666 posts • joined 10 Jun 2009
Re: Aren't Facebook just arguing...
Well, yes - generally in order to create an obligation between two parties there has to be something of value exchanged by both sides (consideration). FB may be arguing that absent that being provided by its users, they aren't consumers and FB does not have an obligation to them as consumers. Note, I doubt that'll wash, and I don't think it's a good thing (and I don't see why I got downvoted for raising the possibility that this might be their argument, but hey ho), but that may be the logic they're applying.
Aren't Facebook just arguing...
...the logical conclusion of the statement that "if it's free, you're not the customer, you're the product"? The users don't pay to use FB's service, so it's arguable (I guess) that they *aren't* consumers, at least not legally.
Windows has had multiple desktops for bloody years
Honestly, OK via a free Microsoft supplied add-on (cunningly called "Desktops" - well-hidden, eh?) but it's been there since XP/2003. I would suggest that anyone who *hasn't* found that probably hasn't been looking very hard. Of course there're other options like Virtuawin and so forth, but suggesting that Windows has "just caught up" is just flipping stupid.
Re: Love that noise
Noise-wise, I don't know whether I'd say I *liked* it as such, but lo these many years ago when I lived in Aberystwyth, I remember being overflown by a couple of (I think Turkish) Starfighters, and I've never heard another aircraft produce anything like the unearthly shriek from them. THAT was a noise which could occasion a swift trouser change....
Re: Verizon can STFU & FOAD, Kthxbai.
Well, true, but that's like saying that having your knackers run over a bacon slicer is slightly less painful than running them over a belt sander...
There's a difference between
a third party replacement and one which, as in the case of that link, is an actual fake intended to deceive. I use a number of generic MicroUSB chargers without issue.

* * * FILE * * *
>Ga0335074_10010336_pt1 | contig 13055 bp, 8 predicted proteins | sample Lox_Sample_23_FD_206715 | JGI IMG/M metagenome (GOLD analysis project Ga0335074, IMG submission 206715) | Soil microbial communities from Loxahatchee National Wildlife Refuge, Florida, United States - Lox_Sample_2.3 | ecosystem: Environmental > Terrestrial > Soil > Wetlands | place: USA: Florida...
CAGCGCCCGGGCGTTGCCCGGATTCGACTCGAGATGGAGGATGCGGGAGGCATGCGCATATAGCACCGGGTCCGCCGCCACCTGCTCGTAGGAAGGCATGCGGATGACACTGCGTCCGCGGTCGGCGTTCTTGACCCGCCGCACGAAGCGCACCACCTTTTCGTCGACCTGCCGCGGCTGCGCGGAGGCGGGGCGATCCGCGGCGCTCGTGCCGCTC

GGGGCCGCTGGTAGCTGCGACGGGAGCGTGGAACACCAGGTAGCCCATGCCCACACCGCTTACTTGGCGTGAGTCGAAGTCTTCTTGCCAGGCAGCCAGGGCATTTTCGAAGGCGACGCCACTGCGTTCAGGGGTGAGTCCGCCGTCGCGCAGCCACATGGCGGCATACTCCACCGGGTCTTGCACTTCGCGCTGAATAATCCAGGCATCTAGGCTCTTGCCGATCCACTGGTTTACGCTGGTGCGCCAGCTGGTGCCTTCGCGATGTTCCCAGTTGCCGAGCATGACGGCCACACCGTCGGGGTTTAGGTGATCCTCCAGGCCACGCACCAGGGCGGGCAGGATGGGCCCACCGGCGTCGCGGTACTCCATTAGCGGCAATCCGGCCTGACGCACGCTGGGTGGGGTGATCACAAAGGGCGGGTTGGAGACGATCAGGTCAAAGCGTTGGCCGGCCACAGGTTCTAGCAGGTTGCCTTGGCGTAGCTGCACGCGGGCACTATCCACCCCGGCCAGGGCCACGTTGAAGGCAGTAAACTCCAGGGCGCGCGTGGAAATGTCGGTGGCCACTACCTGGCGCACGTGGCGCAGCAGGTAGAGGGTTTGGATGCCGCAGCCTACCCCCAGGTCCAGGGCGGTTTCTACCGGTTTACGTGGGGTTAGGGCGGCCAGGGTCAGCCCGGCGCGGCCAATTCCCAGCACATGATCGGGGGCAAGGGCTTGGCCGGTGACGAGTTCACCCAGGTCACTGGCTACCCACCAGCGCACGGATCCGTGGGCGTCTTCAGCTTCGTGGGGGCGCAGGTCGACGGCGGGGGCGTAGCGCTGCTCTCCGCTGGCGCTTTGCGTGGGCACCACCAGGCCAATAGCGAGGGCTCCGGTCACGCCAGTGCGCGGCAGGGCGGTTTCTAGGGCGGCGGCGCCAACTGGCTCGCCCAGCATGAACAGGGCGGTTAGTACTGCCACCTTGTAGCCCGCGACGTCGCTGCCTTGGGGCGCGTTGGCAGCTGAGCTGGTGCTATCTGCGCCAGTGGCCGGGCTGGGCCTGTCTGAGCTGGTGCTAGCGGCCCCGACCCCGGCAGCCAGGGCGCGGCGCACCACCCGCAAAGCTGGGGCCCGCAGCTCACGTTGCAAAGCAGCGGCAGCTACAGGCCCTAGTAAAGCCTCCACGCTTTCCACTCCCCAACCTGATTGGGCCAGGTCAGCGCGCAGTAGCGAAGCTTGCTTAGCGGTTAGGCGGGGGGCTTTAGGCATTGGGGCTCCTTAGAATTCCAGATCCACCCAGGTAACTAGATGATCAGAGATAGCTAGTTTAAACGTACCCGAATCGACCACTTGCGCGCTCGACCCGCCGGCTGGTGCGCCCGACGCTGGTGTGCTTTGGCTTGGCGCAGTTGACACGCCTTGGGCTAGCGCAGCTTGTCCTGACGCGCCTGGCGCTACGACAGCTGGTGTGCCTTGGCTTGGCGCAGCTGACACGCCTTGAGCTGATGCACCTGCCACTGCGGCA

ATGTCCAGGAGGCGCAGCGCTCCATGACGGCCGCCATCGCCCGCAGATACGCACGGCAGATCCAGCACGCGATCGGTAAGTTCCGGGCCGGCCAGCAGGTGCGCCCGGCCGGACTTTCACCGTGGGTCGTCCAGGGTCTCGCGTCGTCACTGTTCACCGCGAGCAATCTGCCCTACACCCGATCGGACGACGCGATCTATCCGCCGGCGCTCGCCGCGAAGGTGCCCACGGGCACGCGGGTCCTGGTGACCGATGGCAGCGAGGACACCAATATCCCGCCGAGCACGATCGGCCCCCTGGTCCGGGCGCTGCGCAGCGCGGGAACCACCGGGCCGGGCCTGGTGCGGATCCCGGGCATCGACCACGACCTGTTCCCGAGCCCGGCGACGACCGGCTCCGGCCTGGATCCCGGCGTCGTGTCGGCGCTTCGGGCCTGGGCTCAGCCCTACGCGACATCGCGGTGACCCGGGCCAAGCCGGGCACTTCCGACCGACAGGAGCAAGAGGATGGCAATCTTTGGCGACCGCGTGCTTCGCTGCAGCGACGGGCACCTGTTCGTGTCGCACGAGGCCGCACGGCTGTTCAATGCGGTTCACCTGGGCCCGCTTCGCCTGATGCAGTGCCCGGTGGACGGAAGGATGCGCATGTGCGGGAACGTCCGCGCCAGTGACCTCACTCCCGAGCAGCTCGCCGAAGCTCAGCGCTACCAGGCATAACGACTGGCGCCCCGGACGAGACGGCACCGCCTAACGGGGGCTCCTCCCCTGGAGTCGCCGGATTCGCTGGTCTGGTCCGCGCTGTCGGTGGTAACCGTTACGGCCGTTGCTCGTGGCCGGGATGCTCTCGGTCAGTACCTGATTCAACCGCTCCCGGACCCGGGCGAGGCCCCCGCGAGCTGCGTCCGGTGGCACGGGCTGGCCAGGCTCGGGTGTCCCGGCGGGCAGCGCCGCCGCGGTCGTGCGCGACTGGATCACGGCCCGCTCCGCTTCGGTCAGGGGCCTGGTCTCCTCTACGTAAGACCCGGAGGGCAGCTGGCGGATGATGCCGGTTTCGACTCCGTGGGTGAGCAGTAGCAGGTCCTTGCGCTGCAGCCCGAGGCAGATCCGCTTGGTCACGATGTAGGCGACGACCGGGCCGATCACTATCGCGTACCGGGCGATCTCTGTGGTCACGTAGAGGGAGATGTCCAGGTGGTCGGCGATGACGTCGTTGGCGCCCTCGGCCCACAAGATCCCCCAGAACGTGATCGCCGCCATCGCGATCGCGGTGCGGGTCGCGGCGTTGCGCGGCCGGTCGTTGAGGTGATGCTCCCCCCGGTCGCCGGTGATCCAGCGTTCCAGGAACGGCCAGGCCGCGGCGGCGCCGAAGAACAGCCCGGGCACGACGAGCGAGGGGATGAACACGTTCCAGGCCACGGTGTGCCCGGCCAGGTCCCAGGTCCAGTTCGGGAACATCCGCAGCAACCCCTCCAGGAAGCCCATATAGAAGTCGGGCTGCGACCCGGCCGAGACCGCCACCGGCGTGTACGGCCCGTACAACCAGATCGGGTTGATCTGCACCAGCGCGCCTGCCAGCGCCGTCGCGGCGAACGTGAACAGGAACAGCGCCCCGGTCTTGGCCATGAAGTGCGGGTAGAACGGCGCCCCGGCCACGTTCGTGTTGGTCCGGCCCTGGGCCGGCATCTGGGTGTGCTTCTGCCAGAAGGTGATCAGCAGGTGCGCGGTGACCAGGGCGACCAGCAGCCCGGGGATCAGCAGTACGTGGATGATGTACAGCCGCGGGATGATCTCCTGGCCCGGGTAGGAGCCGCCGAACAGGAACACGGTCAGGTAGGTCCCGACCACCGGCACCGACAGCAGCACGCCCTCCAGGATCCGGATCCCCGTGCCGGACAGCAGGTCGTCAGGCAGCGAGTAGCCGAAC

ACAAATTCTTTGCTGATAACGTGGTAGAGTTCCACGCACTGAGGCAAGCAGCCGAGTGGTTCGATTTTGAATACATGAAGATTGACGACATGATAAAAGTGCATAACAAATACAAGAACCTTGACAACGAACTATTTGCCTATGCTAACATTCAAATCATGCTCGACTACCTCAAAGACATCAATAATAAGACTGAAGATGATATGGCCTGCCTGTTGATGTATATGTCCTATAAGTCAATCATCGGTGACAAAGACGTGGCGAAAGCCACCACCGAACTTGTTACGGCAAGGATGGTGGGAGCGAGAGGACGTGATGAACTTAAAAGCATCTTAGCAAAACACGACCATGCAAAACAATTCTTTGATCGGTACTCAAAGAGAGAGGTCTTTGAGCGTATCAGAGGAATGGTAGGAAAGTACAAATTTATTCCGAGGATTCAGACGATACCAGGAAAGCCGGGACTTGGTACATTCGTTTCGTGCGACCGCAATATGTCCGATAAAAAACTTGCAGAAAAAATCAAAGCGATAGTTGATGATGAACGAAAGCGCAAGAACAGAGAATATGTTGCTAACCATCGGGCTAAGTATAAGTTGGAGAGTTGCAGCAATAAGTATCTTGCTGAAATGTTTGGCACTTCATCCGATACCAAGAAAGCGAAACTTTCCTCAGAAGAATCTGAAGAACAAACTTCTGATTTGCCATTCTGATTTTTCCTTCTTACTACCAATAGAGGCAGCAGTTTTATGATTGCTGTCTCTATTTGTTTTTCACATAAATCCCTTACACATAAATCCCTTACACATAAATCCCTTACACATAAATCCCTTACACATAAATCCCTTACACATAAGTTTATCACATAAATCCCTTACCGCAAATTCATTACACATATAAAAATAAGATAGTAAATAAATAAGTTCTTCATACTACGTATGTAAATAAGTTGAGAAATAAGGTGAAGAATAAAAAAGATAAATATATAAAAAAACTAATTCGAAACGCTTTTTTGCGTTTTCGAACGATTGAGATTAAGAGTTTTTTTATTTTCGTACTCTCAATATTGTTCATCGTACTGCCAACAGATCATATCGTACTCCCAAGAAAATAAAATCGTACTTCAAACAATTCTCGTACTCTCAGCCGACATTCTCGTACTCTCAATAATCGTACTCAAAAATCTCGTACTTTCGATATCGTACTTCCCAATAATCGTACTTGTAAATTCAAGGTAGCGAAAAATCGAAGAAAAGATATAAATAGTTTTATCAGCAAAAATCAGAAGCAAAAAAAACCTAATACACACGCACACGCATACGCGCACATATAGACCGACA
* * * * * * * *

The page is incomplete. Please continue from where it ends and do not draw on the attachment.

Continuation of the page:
Does anyone know where...
...I can get some of those completely safe chairs? No particular reason... *whistles nonchalantly*
@Youngdog Re: If not JJ Abrams, then who else?
Upvote, but I always assumed the allegory was supposed to be to the American Civil War, rather than the War of Independence.
Re: This isn't hard
And the words "massively volatile" are why I'll happily avoid using it as a currency as long as I have a choice not to.
"We've already siphoned off...
...most of the stuff we were interested in, so we'll throw you a bone."
Hate to point this out...
...but we do a lot of paper recycling in the UK as well; the company I work for built a plant that's currently chewing through 640,000 tonnes p.a. and given that it's in the UK it doesn't get to play fast and loose with truly nasty chemicals.
Technically, they're not...
...*doing* nefarious things, since the nefarious things have already been done.
No more Proliants here. Ever.
Re: I don't get it.
The point is that the P8 can't do the job properly without assistance from another aircraft.
Re: Give them a whiteboard and tell them to explain it properly
That presumes an ability on their part to do so, which appears unlikely given the people concerned.
Up until last week I would have agreed with you. Until I was dragged away from what I was doing to deal with an Openreach engineer last week who turned up with an instruction to fit a line under an order that someone had affixed my name to. Such details as he had regarding the job were scrawled on the back of an envelope, and specifically referred to an office block round the corner that we also own, so he hadn't even turned up at the right building. The engineer had not been properly briefed as to where the line that he was fitting was to be installed or what it was to do, beyond that it was a "monitoring line". This did not appear consistent with the only Openreach order that I had on the go, and I asked him to contact Openreach to confirm the details. He informed me that he could not. An Openreach engineer, replete with Openreach bag and Openreach jacket could not call Openreach to check the details of a job that Openreach had assigned him. I think we could all benefit by pausing for a moment to contemplate the utter blithering idiocy of that situation.